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Social creativity

Messaging in the stream. Not a new Kenny Rogers / Dolly Parton collaboration, rather the aspiration of marketers wishing to bathe in the warmth of earned media. The idea goes like this. The brand creates a social home that people can join, like or check in to and as a consequence allow the brand to join their news feed and the streams of those they know. This feels good. “N” people take an action and “N x friends of N” are potentially exposed to the resultant flow of comments or messages. This makes for a fine CPM calculation and thus one rather “media like” basis for valuing a friend or a follower.

Am I alone in finding this a little unsatisfying? It pays to spend a little while in brand sponsored social environments, before gifting your client virtual Kool Aid, simply to follow the type and volume of exchanges that take place. The sad fact is that most of it is somewhere between lame and prosaic and its disemmination is unlikely to be of any real value.

The wise Miles Young CEO of Ogilvy has taken to quoting Abraham Lincoln on the subject of social media. Lincoln posited that “character is like a tree, reputation is like its shadow”. This is a useful reference and pushes one towards the necessary question “what does your tree look like?”.

If you are Pepsi (Refresh Everything) or American Express (Members Project) you have a pretty good answer to the tree question. You have created participation with purpose. The same is not true for everyone and suggests that more time and energy needs to be devoted to developing a real social strategy in which participation in the stream creates value for the participant and the interlocking streams of their social graph.

This brings us to the question of “what is social creativity?” put simply it’s  creativity that people want to keep and share. It does not have to be social as in socially responsible but that’s as good a space to start as any. It can also be socially valuable; inside information that it’s worth being on the inside of (Bergdorf Goodman for example) or service / experience enhancing (Best Buy, Dell, Jet Blue, Macy’s, Starbucks). All these cases are ones where the value exchange between the brand and its friends are clear.

The attraction of these strategies is also that they support long term marketing effect objectives in a channel that has been dominated by short term strategies and the pursuit of the last click. The good thing about trees is that they live long lives and cast long shadows.

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Social Service

It has often been said that one of the distinguishing features of the web is that it is both a channel to market and a marketing channel. The stand out brands and corporations in web marketing know this and realized that what they did online had to add genuine customer value through any or all of choice, value, convenience, relevance and service.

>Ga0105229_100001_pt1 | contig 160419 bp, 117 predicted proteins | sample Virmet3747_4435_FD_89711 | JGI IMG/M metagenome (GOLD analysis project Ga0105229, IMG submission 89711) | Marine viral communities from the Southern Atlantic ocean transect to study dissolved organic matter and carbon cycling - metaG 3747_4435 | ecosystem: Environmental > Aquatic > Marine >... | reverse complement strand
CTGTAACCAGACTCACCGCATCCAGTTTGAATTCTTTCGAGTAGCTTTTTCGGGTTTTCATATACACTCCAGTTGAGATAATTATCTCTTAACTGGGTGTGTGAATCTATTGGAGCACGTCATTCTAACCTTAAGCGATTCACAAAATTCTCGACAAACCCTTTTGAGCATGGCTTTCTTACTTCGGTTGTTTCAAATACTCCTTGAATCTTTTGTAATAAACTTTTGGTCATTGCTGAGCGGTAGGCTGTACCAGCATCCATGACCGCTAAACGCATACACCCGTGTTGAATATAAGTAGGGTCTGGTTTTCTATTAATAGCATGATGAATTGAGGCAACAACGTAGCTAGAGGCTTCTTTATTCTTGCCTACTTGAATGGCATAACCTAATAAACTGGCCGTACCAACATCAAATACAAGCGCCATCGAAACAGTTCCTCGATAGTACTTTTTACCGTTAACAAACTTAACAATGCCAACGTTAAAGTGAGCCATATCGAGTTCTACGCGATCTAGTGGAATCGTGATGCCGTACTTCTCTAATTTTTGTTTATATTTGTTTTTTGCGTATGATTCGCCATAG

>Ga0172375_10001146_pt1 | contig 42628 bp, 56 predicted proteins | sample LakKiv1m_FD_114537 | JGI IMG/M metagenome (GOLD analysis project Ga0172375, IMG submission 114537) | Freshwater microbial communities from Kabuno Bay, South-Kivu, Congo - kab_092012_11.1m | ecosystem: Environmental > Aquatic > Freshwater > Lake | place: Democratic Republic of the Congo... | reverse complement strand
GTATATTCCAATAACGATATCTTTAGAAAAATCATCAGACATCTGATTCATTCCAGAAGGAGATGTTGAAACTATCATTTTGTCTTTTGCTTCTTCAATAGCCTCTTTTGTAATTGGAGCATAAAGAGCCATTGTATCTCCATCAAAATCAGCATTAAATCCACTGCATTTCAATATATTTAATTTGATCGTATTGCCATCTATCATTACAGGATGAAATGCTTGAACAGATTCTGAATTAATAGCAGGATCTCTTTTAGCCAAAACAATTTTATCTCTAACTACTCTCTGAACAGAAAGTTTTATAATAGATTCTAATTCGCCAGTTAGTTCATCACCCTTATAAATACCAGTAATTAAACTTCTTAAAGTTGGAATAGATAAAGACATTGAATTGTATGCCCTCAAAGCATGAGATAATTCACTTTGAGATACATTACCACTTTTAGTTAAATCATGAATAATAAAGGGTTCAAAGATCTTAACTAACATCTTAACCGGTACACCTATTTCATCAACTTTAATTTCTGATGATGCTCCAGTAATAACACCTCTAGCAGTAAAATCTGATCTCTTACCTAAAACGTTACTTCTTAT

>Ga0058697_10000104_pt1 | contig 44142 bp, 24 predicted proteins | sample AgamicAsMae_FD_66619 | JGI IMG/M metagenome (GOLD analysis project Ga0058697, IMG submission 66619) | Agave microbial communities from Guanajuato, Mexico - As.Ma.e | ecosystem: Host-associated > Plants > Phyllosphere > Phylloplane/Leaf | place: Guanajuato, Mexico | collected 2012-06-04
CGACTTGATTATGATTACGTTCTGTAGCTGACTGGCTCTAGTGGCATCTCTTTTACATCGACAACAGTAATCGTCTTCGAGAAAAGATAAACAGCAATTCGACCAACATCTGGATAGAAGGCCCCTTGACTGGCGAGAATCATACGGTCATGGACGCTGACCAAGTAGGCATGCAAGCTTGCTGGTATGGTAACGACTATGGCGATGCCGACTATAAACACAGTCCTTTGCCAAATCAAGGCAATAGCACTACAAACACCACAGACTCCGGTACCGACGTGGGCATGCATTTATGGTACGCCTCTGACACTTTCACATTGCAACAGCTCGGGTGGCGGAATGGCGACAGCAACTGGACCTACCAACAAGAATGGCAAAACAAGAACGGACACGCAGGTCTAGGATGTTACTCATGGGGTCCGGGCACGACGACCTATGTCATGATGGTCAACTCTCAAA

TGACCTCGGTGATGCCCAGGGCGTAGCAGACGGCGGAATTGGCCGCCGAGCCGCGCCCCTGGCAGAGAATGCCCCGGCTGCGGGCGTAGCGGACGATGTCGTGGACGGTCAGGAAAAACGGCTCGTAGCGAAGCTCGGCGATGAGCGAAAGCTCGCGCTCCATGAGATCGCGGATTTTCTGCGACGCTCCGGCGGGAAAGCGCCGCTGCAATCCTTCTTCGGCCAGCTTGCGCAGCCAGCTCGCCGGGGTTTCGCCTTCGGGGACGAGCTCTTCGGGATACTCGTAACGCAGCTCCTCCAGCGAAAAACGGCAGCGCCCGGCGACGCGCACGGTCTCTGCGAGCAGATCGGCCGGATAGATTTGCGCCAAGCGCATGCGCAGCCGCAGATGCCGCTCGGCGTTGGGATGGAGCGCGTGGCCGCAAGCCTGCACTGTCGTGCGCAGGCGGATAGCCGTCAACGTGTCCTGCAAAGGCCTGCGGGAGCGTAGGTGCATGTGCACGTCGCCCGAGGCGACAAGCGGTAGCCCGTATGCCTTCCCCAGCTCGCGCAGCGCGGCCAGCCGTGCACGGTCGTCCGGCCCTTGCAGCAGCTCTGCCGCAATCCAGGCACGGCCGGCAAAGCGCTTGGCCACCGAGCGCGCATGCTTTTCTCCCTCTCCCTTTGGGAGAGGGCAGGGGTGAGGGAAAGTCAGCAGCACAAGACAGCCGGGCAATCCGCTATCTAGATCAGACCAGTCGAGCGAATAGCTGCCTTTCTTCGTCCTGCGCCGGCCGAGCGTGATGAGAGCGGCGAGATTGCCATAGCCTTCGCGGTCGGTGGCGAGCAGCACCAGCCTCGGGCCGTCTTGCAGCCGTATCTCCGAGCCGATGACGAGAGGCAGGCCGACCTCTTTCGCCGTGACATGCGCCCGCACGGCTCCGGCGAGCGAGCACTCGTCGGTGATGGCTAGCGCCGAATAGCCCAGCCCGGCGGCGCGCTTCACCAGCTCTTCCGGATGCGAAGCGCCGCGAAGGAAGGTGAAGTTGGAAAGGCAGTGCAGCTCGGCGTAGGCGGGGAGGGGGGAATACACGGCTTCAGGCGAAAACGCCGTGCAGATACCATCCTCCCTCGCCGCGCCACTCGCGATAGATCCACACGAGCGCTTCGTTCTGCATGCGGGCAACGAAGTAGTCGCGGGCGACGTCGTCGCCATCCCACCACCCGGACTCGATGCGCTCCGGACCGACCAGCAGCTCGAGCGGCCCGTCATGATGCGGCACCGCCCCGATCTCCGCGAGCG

It is the last of this handful of virtues that separates the good from the average on Twitter. Why do Best Buy, Jet Blue and Dell constantly top the list of brands that are leveraging social media?

I think the answer is simple enough; all these companies have found a way of creating genuinely enhancing experiences through the provision of real time customer service and advantage in the form of advice, information, discounts and benefits.

Its been said that customer service is the new marketing. It’s also been said that those companies that make service the goal across the employee base are the ones people will want to do business with. The notion of broadly distributed service within organizations has the added benefit of connecting participating employees with the broader mission of the enterprise. Forty something years ago President Kennedy is said to have asked a Cape Canaveral janitor the nature of his job. The janitor was sweeping the floor but answered ‘Mr. President, I’m helping to put a man on the moon’.

Tweeting for Best Buy might be less lofty but those that do are helping the company to separate itself from its competition. Looking beyond this group an increasing population of corporations are adding a service layer to brands through social media, mobile apps and other programs. Happily these services, like the brands themselves, require promotion. The ROI comes from the equation that says pay for creating awareness of a service and for directing the consumer to an experience you own. You can earn more exposure by how that experience is shared.

The message to brands is simple. If you want to think social then think service. Service sits at the heart of relationships between brands consumers and at the heart of the conversations those relationships create.

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How mobile drives friends and followers